We in the UK have a naming system which goes something like this: your family passes on to you one name, by which you are known in the wider world, and by which your faily is known, and your parents choose for you another name, by which you are known among your family and your friends.
What sort of society does this system make sense in? I’m not particularly bothered about changing it, or arguing that it’s bad, just considering why it is the way it is.
For a start, it works best if people have only one family and stay in it. If you keep getting married, then divorcing, then marrying someone else, then your name ends up changing, or getting hyphenated, or just growing ever longer. Which is inconvenient.
For another thing, it presupposes hierarchy in the family. That’s because families always (well, usually) contain members who come from different families – most obviously, two partners, with different parents. Unless you’re going to have family names doubling in length every generation, you’ll have to erase one family name and make that partner take the other partner’s name. Which makes sense if that partner is in practical terms becoming the servant and property of the other, but stops making sense if they’re supposed to be equal.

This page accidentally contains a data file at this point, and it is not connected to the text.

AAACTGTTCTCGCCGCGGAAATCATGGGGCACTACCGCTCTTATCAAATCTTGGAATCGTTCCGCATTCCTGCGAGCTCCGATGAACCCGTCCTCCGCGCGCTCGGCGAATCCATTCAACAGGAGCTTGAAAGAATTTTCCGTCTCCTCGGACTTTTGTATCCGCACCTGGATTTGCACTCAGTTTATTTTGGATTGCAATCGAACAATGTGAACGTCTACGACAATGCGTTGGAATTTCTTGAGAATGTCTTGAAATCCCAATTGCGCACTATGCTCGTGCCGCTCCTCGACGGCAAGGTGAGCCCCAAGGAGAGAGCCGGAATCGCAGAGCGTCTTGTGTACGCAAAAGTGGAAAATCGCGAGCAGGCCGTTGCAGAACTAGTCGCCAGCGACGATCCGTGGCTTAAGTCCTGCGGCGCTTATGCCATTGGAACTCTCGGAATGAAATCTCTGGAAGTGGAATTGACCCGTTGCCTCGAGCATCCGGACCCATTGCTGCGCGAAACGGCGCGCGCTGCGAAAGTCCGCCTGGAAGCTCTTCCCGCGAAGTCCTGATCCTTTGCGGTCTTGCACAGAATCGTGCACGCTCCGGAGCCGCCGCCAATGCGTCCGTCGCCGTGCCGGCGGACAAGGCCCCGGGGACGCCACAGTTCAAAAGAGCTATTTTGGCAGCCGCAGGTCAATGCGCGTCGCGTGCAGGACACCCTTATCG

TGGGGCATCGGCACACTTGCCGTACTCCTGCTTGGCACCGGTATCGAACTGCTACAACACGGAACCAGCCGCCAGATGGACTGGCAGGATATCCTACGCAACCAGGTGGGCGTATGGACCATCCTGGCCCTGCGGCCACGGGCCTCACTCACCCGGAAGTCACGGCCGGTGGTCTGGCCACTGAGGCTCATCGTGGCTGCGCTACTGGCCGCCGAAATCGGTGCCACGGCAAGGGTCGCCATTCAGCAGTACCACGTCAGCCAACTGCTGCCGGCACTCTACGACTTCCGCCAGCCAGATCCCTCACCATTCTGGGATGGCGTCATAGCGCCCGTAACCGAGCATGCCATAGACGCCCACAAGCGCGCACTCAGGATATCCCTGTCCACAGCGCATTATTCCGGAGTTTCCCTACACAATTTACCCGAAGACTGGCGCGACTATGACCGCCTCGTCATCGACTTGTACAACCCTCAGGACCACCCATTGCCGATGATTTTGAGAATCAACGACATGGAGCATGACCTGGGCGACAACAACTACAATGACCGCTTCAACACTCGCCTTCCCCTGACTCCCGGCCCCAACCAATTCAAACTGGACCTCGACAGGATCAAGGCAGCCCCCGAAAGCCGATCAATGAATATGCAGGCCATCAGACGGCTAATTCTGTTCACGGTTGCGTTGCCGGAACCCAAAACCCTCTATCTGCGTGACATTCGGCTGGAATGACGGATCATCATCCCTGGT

Thirdly, the division between the ‘public’ and the ‘private’ name makes most sense when the division between ‘public’ and ‘private’ spheres is strong and rigid.
Similarly, the fact that the public name is shared by all family members makes most sense if the family has only one public representative – let us say, for example, the woman. The woman has a job, goes to public areas, participates in politics, and is known straightforwards by her surname. This doesn’t get her confused with her husband, because he doesn’t enter those spheres, instead remaining at home to raise the children and wash the dishes. If both partners had public lives, then it would be confusing to have them both referred to by their surname, since it is the same.
So our way of giving people names makes sense if we have strong, stable family groups, with one member dominating the others and monopolising the public sphere. I.e. traditional patriarchy. What a surprise.
Audience participation: what might a naming system more appropriate to an egalitarian society look like?
EDIT: Good comments from people, thanks. It occurred to me that to appreciate the contingency of the public-private division, we might consider the phenomenon of affinity groups. These are activist groups based absolutely on ‘private’ personal connections, but which use that connection to enable ‘public’ political actions. It is an open possibility how structures showing these sorts of characteristics could play a larger role in social organisation.